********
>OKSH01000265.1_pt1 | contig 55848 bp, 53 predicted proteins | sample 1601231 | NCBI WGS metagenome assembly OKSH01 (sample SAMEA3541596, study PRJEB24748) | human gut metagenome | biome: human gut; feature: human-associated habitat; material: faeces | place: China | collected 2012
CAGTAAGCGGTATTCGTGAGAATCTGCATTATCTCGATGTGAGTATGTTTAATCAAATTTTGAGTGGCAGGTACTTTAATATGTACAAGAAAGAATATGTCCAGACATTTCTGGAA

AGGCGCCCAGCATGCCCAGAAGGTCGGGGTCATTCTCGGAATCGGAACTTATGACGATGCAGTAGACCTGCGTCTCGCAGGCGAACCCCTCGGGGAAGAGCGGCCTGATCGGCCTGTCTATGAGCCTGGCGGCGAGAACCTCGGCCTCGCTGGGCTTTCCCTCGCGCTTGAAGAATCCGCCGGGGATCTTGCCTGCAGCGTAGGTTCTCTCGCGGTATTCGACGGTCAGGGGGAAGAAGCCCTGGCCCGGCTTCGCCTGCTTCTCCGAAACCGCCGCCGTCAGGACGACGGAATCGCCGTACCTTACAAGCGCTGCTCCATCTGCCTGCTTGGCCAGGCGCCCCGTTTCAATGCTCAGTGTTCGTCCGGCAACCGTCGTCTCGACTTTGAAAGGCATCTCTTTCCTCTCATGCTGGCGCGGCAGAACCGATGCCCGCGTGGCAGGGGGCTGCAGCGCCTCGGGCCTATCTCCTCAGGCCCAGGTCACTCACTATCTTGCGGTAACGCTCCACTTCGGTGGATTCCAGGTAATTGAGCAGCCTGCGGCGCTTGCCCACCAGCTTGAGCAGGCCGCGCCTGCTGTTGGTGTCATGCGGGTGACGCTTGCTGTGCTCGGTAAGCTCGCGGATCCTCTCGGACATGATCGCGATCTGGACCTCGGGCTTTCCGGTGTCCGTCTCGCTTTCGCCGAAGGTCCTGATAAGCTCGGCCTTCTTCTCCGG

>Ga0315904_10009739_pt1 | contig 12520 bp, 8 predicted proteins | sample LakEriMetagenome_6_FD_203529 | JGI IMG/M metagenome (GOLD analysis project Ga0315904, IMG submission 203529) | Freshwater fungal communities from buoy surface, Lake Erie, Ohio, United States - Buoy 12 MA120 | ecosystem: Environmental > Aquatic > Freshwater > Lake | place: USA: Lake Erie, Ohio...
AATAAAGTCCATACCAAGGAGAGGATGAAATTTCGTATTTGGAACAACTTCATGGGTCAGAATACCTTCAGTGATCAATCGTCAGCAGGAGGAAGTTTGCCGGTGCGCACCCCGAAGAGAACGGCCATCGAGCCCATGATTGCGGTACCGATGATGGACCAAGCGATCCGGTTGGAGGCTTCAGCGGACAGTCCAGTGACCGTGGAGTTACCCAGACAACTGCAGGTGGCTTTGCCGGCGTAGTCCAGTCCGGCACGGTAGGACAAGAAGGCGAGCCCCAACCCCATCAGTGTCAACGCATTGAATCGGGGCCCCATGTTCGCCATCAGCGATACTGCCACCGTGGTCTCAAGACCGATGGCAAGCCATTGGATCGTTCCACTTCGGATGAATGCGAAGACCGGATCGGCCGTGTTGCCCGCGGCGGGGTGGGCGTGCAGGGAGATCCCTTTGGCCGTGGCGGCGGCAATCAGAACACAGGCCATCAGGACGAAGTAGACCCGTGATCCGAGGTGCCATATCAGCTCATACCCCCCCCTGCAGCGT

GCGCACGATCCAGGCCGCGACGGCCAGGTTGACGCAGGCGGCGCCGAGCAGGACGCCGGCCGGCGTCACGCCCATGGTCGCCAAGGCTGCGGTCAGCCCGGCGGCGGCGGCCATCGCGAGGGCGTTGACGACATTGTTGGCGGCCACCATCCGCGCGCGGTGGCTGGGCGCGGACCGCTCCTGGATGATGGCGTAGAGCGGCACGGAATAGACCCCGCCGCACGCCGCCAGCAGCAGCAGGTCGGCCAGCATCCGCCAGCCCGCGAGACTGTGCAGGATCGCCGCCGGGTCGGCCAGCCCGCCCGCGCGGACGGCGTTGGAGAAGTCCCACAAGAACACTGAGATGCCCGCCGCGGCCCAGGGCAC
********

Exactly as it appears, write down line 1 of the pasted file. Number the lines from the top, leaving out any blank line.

>OKSH01000265.1_pt1 | contig 55848 bp, 53 predicted proteins | sample 1601231 | NCBI WGS metagenome assembly OKSH01 (sample SAMEA3541596, study PRJEB24748) | human gut metagenome | biome: human gut; feature: human-associated habitat; material: faeces | place: China | collected 2012